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A key current asset account

What is Inventory?

Inventory is a current asset account found on the balance sheet consisting of all raw materials, work-in-progress, and finished goods that a company has accumulated. It is often deemed the most illiquid of all current assets, and thus it is excluded from the numerator in the quick ratio calculation.

There is an interplay between the inventory account and the cost of goods sold in the income statement which is discussed in more detail below.


Inventory accounting


Determining the balance of Inventory

The ending balance of inventory depends on the volume of sales a company makes in each period. It also depends on the purchases made in the same period.

The formula for this is as follows:

Ending Inventory = Beginning Balance + Purchases – Cost of Goods Sold


Higher sales (and thus higher cost of goods sold) leads to draining the inventory account. The conceptual explanation for this is that raw materials, work-in-progress, and finished goods (current assets) is turned into revenue.  The cost of these goods flows to the income statement via the Cost of Goods Sold (COGS) account.


Inventory Example on the Balance Sheet


Inventory and COGS

Ending inventory is also determined by the accounting method for Cost of Goods Sold. There are four main methods, namely FIFO, LIFO, Weighted-Average, and Specific Identification. These all have certain criteria to be applied and are prohibited under certain accounting standards, but all of them also vary in the value of cost of goods sold.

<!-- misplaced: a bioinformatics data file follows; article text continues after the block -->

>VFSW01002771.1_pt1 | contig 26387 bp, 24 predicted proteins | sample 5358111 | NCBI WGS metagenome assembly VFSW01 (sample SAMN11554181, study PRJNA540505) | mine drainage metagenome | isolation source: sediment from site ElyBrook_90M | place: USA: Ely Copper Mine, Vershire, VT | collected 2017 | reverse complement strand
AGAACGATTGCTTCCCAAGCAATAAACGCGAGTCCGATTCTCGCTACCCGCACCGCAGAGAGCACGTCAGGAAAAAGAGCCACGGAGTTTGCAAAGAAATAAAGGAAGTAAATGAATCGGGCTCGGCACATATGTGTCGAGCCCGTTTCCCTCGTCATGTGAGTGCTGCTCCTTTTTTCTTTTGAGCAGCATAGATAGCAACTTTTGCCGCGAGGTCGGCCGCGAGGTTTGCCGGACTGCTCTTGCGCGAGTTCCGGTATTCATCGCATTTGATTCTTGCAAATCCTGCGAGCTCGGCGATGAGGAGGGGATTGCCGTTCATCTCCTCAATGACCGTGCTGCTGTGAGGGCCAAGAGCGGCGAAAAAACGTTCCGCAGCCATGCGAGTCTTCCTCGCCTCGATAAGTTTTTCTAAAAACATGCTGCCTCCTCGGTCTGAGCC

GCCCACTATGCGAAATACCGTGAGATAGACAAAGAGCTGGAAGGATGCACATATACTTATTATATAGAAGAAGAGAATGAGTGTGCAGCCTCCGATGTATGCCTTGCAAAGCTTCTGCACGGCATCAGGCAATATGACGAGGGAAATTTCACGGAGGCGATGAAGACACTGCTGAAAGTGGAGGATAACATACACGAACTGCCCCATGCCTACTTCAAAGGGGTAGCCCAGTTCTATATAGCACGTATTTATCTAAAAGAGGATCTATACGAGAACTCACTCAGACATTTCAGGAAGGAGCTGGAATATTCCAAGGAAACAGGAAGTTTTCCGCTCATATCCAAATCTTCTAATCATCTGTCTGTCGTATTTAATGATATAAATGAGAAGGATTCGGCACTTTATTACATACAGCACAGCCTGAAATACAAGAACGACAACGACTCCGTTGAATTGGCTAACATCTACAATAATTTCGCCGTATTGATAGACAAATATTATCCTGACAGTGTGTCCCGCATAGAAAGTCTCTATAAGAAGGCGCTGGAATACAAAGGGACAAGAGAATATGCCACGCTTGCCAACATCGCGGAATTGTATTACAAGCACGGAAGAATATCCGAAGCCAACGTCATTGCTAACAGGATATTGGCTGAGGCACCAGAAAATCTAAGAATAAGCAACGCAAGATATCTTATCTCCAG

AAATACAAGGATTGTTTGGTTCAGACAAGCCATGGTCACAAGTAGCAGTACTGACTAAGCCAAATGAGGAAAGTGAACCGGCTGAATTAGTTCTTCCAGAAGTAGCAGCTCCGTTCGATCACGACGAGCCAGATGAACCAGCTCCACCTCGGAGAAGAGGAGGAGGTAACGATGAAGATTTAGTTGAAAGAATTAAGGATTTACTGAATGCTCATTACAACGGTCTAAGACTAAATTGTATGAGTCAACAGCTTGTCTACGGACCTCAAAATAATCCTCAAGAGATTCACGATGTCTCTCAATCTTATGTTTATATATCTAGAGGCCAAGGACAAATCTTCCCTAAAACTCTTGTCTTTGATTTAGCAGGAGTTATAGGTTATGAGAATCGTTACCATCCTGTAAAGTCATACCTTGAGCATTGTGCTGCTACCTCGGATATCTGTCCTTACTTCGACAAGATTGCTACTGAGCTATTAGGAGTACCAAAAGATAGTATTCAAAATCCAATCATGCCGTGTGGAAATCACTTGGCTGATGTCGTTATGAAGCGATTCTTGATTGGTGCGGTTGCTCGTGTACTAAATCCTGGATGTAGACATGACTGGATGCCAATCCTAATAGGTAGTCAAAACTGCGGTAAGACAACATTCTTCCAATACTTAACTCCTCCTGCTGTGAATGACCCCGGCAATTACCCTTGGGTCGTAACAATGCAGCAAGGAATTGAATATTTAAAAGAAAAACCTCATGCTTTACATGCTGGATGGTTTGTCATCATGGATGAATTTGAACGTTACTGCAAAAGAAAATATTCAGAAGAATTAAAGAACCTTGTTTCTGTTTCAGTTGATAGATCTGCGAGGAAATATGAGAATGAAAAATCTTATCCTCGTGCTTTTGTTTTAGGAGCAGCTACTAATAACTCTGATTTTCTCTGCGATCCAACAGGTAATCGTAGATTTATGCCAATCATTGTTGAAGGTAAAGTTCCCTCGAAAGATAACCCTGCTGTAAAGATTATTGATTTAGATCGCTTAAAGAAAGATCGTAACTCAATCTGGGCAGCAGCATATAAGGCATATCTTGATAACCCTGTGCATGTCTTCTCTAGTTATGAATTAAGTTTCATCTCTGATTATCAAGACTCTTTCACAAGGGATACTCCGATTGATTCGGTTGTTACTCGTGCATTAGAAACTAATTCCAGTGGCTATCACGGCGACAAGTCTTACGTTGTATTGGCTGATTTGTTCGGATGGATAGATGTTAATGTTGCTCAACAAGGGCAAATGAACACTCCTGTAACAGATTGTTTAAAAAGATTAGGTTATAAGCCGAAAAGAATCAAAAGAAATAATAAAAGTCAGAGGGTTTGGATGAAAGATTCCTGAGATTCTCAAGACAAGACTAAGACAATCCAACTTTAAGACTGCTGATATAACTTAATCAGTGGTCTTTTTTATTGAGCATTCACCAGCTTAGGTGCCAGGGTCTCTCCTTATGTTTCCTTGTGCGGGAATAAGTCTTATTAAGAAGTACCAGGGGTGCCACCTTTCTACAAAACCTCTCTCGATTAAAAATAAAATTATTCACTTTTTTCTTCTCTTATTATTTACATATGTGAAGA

In an inflationary period, LIFO will generate higher Cost of Goods Sold than the FIFO method. As such, using the LIFO method would generate a lower balance than the FIFO method. This must be kept in mind when an analyst is analyzing this account.


Periodic and Perpetual Inventory Systems

While this is a more complex accounting concept, the type of accounting system used affects the value of the account on the balance sheet. Periodic inventory systems determine the LIFO, FIFO, or Weighted Average values at the end of every period, whereas perpetual systems determine these values after every transaction.

Because of the varying time horizons and the possibility of differing costs, use of either system will result in a different value. Analysts must reconcile for this difference when analyzing companies using different systems.


Turnover and Accounts Payable

The average inventory balance between two periods is needed to find the turnover ratio as well as the determining the average number of turnover days. In these calculations, either net sales nor cost of goods sold can be used as the numerator, although the latter is generally preferred, as it is a more direct representation of the value of the raw materials, work-in-progress, and goods ready for sale.

Accounts payable turnover requires the value for purchases as the numerator. This is indirectly linked to the inventory account, as purchases of raw materials and work-in-progress may be made on credit, and thus the accounts payable account is impacted.


Additional resources

Thank you for reading this guide better understand one of the most important current assets on a company’s balance sheet.  CFI’s mission is to help you advance your career.  With that goal in mind, these additional resources help you along the way:

  • Writedown
  • Accounts Receivables
  • Three Statement Model
  • Financial Modeling

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